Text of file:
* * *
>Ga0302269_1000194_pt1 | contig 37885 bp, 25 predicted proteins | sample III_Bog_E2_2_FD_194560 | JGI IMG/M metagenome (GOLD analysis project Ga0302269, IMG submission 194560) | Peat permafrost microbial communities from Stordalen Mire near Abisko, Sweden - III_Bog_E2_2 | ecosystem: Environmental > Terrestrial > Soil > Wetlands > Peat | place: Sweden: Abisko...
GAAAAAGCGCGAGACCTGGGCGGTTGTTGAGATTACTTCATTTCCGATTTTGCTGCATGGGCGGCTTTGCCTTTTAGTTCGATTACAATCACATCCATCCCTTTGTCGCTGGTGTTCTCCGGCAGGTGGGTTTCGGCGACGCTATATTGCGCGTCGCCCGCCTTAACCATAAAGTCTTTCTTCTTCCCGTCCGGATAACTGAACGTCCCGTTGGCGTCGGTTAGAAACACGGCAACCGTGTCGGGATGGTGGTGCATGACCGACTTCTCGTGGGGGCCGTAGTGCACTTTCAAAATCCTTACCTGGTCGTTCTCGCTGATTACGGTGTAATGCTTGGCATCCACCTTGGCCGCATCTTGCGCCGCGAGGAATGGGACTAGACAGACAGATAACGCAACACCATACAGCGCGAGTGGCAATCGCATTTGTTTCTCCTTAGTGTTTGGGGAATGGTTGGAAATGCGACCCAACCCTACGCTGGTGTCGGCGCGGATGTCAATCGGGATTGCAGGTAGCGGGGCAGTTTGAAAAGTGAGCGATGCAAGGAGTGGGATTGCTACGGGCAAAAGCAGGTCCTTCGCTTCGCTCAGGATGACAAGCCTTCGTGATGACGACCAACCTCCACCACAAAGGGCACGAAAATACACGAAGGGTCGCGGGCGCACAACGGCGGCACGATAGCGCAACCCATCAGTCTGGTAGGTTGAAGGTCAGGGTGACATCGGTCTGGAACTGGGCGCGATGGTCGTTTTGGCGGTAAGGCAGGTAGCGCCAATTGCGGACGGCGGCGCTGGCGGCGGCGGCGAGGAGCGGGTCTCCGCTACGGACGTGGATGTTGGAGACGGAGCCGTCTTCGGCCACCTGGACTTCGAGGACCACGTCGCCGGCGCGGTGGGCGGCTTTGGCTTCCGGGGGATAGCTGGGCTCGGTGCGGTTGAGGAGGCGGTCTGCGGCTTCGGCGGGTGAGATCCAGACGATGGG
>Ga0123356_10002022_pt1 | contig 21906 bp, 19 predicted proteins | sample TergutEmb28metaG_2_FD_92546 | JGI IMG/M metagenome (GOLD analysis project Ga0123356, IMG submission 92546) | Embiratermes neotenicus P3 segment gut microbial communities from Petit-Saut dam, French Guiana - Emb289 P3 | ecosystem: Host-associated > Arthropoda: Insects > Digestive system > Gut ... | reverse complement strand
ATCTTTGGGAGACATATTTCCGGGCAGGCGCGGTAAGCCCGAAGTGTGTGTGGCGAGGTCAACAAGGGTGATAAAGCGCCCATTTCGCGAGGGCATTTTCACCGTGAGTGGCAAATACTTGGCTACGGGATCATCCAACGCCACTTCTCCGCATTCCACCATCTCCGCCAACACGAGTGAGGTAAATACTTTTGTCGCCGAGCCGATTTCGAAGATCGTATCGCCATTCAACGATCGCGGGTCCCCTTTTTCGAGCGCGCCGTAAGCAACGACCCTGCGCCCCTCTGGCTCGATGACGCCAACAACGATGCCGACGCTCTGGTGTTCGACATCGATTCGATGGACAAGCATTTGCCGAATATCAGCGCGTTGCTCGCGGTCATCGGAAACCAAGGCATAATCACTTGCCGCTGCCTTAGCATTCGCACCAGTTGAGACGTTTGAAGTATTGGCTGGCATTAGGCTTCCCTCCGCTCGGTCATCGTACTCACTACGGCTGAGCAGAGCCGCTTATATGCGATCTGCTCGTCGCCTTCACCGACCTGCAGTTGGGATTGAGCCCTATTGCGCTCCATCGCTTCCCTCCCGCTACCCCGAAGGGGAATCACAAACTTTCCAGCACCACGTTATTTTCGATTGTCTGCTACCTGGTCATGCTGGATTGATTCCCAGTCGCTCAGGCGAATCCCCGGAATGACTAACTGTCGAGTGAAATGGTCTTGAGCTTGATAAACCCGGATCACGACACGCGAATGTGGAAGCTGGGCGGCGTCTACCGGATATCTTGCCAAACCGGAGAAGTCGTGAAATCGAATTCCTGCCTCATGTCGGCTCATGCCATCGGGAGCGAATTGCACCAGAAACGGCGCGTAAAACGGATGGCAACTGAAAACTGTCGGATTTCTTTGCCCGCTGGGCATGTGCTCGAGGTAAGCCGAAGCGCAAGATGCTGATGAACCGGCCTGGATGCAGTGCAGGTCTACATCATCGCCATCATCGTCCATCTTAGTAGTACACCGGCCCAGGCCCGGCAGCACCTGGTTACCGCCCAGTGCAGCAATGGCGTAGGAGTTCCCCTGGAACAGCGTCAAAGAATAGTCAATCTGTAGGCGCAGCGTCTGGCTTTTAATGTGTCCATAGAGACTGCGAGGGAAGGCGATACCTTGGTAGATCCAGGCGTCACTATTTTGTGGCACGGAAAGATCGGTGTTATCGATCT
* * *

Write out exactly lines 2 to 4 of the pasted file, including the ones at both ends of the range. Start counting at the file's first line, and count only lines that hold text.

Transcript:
GAAAAAGCGCGAGACCTGGGCGGTTGTTGAGATTACTTCATTTCCGATTTTGCTGCATGGGCGGCTTTGCCTTTTAGTTCGATTACAATCACATCCATCCCTTTGTCGCTGGTGTTCTCCGGCAGGTGGGTTTCGGCGACGCTATATTGCGCGTCGCCCGCCTTAACCATAAAGTCTTTCTTCTTCCCGTCCGGATAACTGAACGTCCCGTTGGCGTCGGTTAGAAACACGGCAACCGTGTCGGGATGGTGGTGCATGACCGACTTCTCGTGGGGGCCGTAGTGCACTTTCAAAATCCTTACCTGGTCGTTCTCGCTGATTACGGTGTAATGCTTGGCATCCACCTTGGCCGCATCTTGCGCCGCGAGGAATGGGACTAGACAGACAGATAACGCAACACCATACAGCGCGAGTGGCAATCGCATTTGTTTCTCCTTAGTGTTTGGGGAATGGTTGGAAATGCGACCCAACCCTACGCTGGTGTCGGCGCGGATGTCAATCGGGATTGCAGGTAGCGGGGCAGTTTGAAAAGTGAGCGATGCAAGGAGTGGGATTGCTACGGGCAAAAGCAGGTCCTTCGCTTCGCTCAGGATGACAAGCCTTCGTGATGACGACCAACCTCCACCACAAAGGGCACGAAAATACACGAAGGGTCGCGGGCGCACAACGGCGGCACGATAGCGCAACCCATCAGTCTGGTAGGTTGAAGGTCAGGGTGACATCGGTCTGGAACTGGGCGCGATGGTCGTTTTGGCGGTAAGGCAGGTAGCGCCAATTGCGGACGGCGGCGCTGGCGGCGGCGGCGAGGAGCGGGTCTCCGCTACGGACGTGGATGTTGGAGACGGAGCCGTCTTCGGCCACCTGGACTTCGAGGACCACGTCGCCGGCGCGGTGGGCGGCTTTGGCTTCCGGGGGATAGCTGGGCTCGGTGCGGTTGAGGAGGCGGTCTGCGGCTTCGGCGGGTGAGATCCAGACGATGGG
>Ga0123356_10002022_pt1 | contig 21906 bp, 19 predicted proteins | sample TergutEmb28metaG_2_FD_92546 | JGI IMG/M metagenome (GOLD analysis project Ga0123356, IMG submission 92546) | Embiratermes neotenicus P3 segment gut microbial communities from Petit-Saut dam, French Guiana - Emb289 P3 | ecosystem: Host-associated > Arthropoda: Insects > Digestive system > Gut ... | reverse complement strand
ATCTTTGGGAGACATATTTCCGGGCAGGCGCGGTAAGCCCGAAGTGTGTGTGGCGAGGTCAACAAGGGTGATAAAGCGCCCATTTCGCGAGGGCATTTTCACCGTGAGTGGCAAATACTTGGCTACGGGATCATCCAACGCCACTTCTCCGCATTCCACCATCTCCGCCAACACGAGTGAGGTAAATACTTTTGTCGCCGAGCCGATTTCGAAGATCGTATCGCCATTCAACGATCGCGGGTCCCCTTTTTCGAGCGCGCCGTAAGCAACGACCCTGCGCCCCTCTGGCTCGATGACGCCAACAACGATGCCGACGCTCTGGTGTTCGACATCGATTCGATGGACAAGCATTTGCCGAATATCAGCGCGTTGCTCGCGGTCATCGGAAACCAAGGCATAATCACTTGCCGCTGCCTTAGCATTCGCACCAGTTGAGACGTTTGAAGTATTGGCTGGCATTAGGCTTCCCTCCGCTCGGTCATCGTACTCACTACGGCTGAGCAGAGCCGCTTATATGCGATCTGCTCGTCGCCTTCACCGACCTGCAGTTGGGATTGAGCCCTATTGCGCTCCATCGCTTCCCTCCCGCTACCCCGAAGGGGAATCACAAACTTTCCAGCACCACGTTATTTTCGATTGTCTGCTACCTGGTCATGCTGGATTGATTCCCAGTCGCTCAGGCGAATCCCCGGAATGACTAACTGTCGAGTGAAATGGTCTTGAGCTTGATAAACCCGGATCACGACACGCGAATGTGGAAGCTGGGCGGCGTCTACCGGATATCTTGCCAAACCGGAGAAGTCGTGAAATCGAATTCCTGCCTCATGTCGGCTCATGCCATCGGGAGCGAATTGCACCAGAAACGGCGCGTAAAACGGATGGCAACTGAAAACTGTCGGATTTCTTTGCCCGCTGGGCATGTGCTCGAGGTAAGCCGAAGCGCAAGATGCTGATGAACCGGCCTGGATGCAGTGCAGGTCTACATCATCGCCATCATCGTCCATCTTAGTAGTACACCGGCCCAGGCCCGGCAGCACCTGGTTACCGCCCAGTGCAGCAATGGCGTAGGAGTTCCCCTGGAACAGCGTCAAAGAATAGTCAATCTGTAGGCGCAGCGTCTGGCTTTTAATGTGTCCATAGAGACTGCGAGGGAAGGCGATACCTTGGTAGATCCAGGCGTCACTATTTTGTGGCACGGAAAGATCGGTGTTATCGATCT